The Apprenticeship Levy – burden or benefit?
When the Apprenticeship Levy launched in early April, it’s fair to say employers needed a little time to feel their way around the new system. A couple of months in, how do they feel about it?
The Apprenticeship Levy
It’s a simple enough premise: if your annual payroll equates to £3 million or more, then your business is liable to pay the 0.5% Apprenticeship Levy. To this, the government adds a 10% top-up before returning the amount to you in the form of apprenticeship vouchers that you can spend on training.
So, a business with a £0.5m payroll will pay £10,000 into the Levy pot, and receive back £11,000 to put towards its apprentice training.
Tax or tool?
Pre-launch, concern was voiced that the Apprenticeship Levy was effectively a payroll tax. If employers didn’t want to make the sort of apprenticeship investment the Levy requires to break even, then the 0.5% benefits someone else’s apprentices. Some businesses weren’t wild about having to reconfigure their training to meet the requirements for funding either.
But at this week’s CMI conference, business leaders had the chance to compare notes about their Apprenticeship Levy experiences, and the straw poll conducted by the CMI found attitudes to be considerably more positive, even bullishly pro-Levy.
“It should be a crime for any employer not to aim to spend 100% of the Levy on developing their people,” argued Bruce Carnegie-Brown, chairman elect of Lloyd’s of London and president-elect of the CMI.
“When we first heard about the Apprenticeship Levy we were unsure what it would mean for us,” said Louise Powell, group head of learning and development at builders merchant Travis Perkins. “But after we conducted some analysis, we took the view that organisations had to either treat the Levy as a tax or really go after it and maximise the opportunity to do great training and development – and that’s what we’ve decided to do.”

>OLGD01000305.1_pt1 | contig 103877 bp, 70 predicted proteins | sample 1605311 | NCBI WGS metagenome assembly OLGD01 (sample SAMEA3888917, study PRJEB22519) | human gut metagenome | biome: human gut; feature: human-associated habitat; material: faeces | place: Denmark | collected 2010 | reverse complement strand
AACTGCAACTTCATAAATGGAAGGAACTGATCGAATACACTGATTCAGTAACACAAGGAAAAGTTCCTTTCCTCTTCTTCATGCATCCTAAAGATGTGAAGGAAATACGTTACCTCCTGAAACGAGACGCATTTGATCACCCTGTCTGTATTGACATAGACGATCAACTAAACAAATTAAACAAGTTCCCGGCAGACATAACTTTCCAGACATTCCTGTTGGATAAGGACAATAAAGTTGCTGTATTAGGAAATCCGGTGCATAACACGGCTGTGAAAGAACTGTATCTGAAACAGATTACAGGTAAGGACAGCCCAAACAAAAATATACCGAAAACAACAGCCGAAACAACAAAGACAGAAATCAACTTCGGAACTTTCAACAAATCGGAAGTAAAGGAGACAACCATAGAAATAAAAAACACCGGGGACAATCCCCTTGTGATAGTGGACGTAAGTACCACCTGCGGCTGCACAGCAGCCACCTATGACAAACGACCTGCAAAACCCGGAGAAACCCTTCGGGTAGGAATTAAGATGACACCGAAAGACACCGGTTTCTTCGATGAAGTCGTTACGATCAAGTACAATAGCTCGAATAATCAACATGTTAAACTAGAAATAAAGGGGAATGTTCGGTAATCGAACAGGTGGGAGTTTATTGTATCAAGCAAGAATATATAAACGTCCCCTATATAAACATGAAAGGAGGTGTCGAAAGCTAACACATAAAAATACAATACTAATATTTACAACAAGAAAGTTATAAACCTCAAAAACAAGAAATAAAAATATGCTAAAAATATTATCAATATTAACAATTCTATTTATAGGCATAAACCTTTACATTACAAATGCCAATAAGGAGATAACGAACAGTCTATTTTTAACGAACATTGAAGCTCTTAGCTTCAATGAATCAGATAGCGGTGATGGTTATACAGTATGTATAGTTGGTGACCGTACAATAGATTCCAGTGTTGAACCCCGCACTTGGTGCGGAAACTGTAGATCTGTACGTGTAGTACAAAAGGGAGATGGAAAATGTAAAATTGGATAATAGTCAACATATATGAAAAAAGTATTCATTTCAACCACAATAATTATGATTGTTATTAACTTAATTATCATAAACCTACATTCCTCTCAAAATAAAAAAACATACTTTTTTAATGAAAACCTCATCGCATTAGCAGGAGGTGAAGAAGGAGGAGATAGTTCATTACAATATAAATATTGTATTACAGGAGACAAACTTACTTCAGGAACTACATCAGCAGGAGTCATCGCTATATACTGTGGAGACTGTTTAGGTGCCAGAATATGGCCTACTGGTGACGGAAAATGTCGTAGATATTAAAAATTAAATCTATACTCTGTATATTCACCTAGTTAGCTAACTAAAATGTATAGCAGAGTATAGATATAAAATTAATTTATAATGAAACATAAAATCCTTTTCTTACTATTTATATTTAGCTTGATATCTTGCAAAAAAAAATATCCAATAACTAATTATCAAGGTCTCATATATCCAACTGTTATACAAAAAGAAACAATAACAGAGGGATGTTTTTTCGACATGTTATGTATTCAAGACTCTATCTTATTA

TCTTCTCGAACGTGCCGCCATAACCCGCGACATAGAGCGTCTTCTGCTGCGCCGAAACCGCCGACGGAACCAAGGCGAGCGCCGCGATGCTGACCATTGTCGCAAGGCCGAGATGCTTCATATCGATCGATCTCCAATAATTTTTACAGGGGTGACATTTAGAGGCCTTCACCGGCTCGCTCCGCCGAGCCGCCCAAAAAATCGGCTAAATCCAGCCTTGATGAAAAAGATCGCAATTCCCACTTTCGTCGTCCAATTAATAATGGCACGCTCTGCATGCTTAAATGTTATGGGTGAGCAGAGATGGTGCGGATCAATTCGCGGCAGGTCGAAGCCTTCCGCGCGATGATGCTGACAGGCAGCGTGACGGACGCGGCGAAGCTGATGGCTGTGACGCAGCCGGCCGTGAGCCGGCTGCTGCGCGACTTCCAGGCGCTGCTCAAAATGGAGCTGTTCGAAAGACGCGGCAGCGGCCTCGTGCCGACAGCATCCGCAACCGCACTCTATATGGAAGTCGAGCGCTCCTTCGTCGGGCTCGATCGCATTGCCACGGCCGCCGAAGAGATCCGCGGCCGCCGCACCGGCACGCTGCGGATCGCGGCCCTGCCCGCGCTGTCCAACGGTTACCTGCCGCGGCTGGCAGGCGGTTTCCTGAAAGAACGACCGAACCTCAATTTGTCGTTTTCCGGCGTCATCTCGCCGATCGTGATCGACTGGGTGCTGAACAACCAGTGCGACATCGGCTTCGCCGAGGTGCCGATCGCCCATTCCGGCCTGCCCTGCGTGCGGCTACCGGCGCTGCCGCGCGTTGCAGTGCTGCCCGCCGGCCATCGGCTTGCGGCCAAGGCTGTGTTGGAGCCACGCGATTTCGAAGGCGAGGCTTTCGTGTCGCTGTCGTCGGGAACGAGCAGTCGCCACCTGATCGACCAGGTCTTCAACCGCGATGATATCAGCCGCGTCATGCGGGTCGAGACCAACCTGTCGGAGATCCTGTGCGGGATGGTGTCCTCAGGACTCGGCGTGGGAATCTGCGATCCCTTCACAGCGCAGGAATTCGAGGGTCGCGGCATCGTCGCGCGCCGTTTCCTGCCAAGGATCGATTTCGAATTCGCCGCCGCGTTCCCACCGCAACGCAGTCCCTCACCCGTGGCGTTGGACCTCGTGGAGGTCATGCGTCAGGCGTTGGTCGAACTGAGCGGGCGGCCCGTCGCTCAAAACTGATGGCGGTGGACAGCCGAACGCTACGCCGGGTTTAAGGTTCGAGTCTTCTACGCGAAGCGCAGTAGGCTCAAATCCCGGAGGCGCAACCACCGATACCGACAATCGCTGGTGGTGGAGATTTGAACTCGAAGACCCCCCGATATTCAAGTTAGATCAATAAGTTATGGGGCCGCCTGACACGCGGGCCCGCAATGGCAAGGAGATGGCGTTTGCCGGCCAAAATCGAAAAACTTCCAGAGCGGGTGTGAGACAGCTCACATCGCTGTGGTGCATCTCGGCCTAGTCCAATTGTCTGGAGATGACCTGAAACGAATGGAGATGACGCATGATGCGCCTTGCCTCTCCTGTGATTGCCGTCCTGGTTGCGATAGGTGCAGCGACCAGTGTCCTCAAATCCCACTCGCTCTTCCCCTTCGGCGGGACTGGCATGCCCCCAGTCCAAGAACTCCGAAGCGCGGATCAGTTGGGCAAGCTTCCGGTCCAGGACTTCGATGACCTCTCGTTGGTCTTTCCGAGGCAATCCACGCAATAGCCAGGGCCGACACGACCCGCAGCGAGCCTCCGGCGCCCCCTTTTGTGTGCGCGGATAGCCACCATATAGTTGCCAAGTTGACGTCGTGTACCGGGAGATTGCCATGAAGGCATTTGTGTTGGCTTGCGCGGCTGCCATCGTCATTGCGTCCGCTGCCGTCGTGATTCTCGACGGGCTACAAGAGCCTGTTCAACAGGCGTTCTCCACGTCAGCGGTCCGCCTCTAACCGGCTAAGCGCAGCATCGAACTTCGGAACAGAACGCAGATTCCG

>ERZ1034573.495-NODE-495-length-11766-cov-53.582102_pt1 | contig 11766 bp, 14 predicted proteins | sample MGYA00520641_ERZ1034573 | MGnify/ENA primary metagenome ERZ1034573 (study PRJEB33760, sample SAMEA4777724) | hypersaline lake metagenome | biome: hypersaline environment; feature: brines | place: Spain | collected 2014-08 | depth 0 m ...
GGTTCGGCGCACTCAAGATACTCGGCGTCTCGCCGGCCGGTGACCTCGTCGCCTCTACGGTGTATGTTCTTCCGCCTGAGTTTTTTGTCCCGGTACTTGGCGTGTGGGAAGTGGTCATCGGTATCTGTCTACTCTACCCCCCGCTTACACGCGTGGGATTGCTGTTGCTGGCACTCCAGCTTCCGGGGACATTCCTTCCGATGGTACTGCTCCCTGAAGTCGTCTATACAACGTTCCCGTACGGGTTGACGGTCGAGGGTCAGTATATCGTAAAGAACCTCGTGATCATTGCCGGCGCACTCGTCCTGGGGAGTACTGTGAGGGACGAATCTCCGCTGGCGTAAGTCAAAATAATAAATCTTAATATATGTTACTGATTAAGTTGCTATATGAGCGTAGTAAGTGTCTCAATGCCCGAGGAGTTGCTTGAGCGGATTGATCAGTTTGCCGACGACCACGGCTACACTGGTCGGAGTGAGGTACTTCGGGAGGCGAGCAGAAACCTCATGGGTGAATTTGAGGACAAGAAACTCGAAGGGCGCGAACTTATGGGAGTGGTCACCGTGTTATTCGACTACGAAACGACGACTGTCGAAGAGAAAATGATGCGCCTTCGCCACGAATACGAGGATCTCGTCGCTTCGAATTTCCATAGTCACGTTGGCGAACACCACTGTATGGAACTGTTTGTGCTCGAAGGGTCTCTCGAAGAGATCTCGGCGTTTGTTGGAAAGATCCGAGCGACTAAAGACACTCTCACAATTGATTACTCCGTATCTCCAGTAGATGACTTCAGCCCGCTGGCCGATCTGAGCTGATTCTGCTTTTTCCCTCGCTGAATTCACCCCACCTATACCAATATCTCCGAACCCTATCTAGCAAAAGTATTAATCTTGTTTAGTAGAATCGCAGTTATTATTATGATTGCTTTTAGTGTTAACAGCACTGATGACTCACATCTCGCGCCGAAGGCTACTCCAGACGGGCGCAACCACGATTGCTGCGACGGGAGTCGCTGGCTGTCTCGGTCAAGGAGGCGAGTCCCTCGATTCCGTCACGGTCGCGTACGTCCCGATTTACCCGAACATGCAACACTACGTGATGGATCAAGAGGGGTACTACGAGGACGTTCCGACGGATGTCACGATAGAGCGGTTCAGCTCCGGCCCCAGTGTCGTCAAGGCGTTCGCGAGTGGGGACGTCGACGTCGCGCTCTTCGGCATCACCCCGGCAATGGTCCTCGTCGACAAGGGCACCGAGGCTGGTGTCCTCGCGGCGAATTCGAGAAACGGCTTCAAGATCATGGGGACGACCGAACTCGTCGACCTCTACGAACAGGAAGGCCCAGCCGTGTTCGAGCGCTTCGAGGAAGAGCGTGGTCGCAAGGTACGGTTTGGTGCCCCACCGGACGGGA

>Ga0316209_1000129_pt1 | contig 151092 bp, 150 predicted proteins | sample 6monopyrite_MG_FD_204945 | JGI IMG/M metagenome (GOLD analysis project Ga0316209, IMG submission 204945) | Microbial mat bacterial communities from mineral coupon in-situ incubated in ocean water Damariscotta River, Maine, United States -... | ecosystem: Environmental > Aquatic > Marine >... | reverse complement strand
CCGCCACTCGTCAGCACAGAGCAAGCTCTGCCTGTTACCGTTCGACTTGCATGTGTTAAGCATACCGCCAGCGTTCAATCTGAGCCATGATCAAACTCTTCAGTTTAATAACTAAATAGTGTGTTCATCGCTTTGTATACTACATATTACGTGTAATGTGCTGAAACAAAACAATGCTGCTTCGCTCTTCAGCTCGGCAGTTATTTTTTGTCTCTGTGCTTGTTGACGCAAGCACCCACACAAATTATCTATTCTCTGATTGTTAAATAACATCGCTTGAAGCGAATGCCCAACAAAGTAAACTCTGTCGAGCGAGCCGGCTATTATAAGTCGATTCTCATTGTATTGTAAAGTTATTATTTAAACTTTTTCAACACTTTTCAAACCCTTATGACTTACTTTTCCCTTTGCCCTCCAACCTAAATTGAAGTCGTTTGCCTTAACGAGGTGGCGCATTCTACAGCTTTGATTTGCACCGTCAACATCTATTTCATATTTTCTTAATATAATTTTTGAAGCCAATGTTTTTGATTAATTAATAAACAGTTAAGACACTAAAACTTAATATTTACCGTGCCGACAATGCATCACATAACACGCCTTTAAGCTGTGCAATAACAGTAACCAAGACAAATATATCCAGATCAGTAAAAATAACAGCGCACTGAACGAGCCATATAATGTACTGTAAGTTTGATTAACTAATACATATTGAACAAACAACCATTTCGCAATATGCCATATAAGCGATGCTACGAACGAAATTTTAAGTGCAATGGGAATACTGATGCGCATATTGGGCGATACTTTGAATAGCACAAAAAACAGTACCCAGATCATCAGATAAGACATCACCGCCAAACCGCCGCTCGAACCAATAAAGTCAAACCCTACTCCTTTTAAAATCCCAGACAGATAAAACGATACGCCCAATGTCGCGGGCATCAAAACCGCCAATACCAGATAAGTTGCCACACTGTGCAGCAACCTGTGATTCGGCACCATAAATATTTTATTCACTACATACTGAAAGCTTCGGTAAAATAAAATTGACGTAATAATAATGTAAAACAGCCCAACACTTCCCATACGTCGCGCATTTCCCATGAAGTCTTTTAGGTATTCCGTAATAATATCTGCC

Finding the opportunities
Businesses can benefit from the Apprenticeship Levy. Whether they actually benefit seems, from the CMI conference, to be a matter of choice. Where organisations want to rigidly retain their existing structure, then the 0.5% paid from payroll will be an expensive and unwelcome burden.
Where businesses look at the way their apprenticeships operate and flex with the Levy, they will benefit.
At Travis Perkins, for example, a review of skills shortages revealed that 15% of drivers are 61 years old or over. By targeting this group, and by shifting some existing training into apprenticeship format (so it qualifies for funding) the company can turn a payroll burden into a previously unrealised benefit.
Want help in making the Apprenticeship Levy work for your business – and your payroll? Talk to us here.